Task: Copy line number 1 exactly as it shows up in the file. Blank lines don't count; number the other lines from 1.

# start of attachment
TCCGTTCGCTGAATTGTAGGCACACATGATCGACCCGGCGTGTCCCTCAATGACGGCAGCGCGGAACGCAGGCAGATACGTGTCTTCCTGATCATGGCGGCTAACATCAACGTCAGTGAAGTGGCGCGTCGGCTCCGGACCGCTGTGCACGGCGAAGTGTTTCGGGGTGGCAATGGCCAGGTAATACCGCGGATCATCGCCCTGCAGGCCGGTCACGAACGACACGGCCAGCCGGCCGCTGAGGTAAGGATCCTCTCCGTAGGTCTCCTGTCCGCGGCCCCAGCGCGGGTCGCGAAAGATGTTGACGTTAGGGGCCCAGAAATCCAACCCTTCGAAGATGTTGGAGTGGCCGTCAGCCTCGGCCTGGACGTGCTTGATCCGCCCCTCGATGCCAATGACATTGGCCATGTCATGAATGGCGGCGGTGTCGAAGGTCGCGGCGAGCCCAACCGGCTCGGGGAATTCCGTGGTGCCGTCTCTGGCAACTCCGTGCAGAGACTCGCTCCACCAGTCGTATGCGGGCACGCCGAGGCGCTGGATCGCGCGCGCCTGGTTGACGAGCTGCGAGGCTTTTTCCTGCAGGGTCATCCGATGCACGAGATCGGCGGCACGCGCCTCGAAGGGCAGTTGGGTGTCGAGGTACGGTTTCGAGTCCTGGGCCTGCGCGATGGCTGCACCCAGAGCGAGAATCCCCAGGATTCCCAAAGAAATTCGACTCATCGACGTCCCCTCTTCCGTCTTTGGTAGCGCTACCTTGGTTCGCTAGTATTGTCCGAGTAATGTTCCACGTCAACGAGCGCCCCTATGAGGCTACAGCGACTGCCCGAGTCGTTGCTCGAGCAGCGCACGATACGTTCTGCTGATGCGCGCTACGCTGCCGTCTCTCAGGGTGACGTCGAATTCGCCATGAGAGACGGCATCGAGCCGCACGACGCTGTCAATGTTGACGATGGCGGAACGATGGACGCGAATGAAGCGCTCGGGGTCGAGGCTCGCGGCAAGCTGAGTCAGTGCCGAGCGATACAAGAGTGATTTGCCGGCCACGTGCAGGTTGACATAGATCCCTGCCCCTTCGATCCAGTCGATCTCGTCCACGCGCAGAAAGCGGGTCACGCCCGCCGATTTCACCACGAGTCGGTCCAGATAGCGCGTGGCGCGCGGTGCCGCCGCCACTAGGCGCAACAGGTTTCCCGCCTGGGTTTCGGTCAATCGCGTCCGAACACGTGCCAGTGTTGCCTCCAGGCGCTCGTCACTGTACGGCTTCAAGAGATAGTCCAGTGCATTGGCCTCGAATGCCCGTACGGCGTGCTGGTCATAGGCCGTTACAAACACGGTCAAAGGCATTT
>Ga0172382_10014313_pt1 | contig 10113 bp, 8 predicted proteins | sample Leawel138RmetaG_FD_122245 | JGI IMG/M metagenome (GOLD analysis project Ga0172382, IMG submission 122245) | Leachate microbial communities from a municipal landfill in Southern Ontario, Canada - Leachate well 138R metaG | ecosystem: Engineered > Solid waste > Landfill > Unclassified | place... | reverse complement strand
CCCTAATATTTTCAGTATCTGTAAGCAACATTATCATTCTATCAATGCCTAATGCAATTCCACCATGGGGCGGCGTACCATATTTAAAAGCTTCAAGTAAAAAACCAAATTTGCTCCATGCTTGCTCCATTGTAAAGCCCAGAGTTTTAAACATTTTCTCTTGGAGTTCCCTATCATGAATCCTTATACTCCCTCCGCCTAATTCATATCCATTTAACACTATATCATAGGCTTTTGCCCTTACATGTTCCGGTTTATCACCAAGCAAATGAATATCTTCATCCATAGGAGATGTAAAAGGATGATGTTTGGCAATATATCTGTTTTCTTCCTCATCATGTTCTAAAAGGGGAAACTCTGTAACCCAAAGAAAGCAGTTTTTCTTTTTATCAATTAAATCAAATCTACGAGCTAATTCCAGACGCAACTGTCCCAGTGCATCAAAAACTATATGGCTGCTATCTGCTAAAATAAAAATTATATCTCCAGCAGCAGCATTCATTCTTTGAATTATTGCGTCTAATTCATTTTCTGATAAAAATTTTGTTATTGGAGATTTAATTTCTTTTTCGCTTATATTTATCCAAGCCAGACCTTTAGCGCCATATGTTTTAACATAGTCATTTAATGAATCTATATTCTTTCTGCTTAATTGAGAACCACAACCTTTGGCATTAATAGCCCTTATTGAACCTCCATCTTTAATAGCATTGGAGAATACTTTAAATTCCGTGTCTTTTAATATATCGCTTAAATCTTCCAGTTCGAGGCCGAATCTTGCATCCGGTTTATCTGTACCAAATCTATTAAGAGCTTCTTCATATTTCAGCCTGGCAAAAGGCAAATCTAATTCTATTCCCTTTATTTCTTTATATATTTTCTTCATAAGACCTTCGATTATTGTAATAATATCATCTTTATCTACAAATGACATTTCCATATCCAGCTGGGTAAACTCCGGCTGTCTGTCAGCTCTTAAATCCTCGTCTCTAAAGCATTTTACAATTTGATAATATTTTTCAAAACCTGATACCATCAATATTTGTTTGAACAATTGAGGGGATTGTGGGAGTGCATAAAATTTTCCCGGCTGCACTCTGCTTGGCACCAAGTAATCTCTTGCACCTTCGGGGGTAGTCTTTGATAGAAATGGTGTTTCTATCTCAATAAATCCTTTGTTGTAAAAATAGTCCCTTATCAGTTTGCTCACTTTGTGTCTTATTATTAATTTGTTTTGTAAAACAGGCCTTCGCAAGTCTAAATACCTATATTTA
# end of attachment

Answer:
TCCGTTCGCTGAATTGTAGGCACACATGATCGACCCGGCGTGTCCCTCAATGACGGCAGCGCGGAACGCAGGCAGATACGTGTCTTCCTGATCATGGCGGCTAACATCAACGTCAGTGAAGTGGCGCGTCGGCTCCGGACCGCTGTGCACGGCGAAGTGTTTCGGGGTGGCAATGGCCAGGTAATACCGCGGATCATCGCCCTGCAGGCCGGTCACGAACGACACGGCCAGCCGGCCGCTGAGGTAAGGATCCTCTCCGTAGGTCTCCTGTCCGCGGCCCCAGCGCGGGTCGCGAAAGATGTTGACGTTAGGGGCCCAGAAATCCAACCCTTCGAAGATGTTGGAGTGGCCGTCAGCCTCGGCCTGGACGTGCTTGATCCGCCCCTCGATGCCAATGACATTGGCCATGTCATGAATGGCGGCGGTGTCGAAGGTCGCGGCGAGCCCAACCGGCTCGGGGAATTCCGTGGTGCCGTCTCTGGCAACTCCGTGCAGAGACTCGCTCCACCAGTCGTATGCGGGCACGCCGAGGCGCTGGATCGCGCGCGCCTGGTTGACGAGCTGCGAGGCTTTTTCCTGCAGGGTCATCCGATGCACGAGATCGGCGGCACGCGCCTCGAAGGGCAGTTGGGTGTCGAGGTACGGTTTCGAGTCCTGGGCCTGCGCGATGGCTGCACCCAGAGCGAGAATCCCCAGGATTCCCAAAGAAATTCGACTCATCGACGTCCCCTCTTCCGTCTTTGGTAGCGCTACCTTGGTTCGCTAGTATTGTCCGAGTAATGTTCCACGTCAACGAGCGCCCCTATGAGGCTACAGCGACTGCCCGAGTCGTTGCTCGAGCAGCGCACGATACGTTCTGCTGATGCGCGCTACGCTGCCGTCTCTCAGGGTGACGTCGAATTCGCCATGAGAGACGGCATCGAGCCGCACGACGCTGTCAATGTTGACGATGGCGGAACGATGGACGCGAATGAAGCGCTCGGGGTCGAGGCTCGCGGCAAGCTGAGTCAGTGCCGAGCGATACAAGAGTGATTTGCCGGCCACGTGCAGGTTGACATAGATCCCTGCCCCTTCGATCCAGTCGATCTCGTCCACGCGCAGAAAGCGGGTCACGCCCGCCGATTTCACCACGAGTCGGTCCAGATAGCGCGTGGCGCGCGGTGCCGCCGCCACTAGGCGCAACAGGTTTCCCGCCTGGGTTTCGGTCAATCGCGTCCGAACACGTGCCAGTGTTGCCTCCAGGCGCTCGTCACTGTACGGCTTCAAGAGATAGTCCAGTGCATTGGCCTCGAATGCCCGTACGGCGTGCTGGTCATAGGCCGTTACAAACACGGTCAAAGGCATTT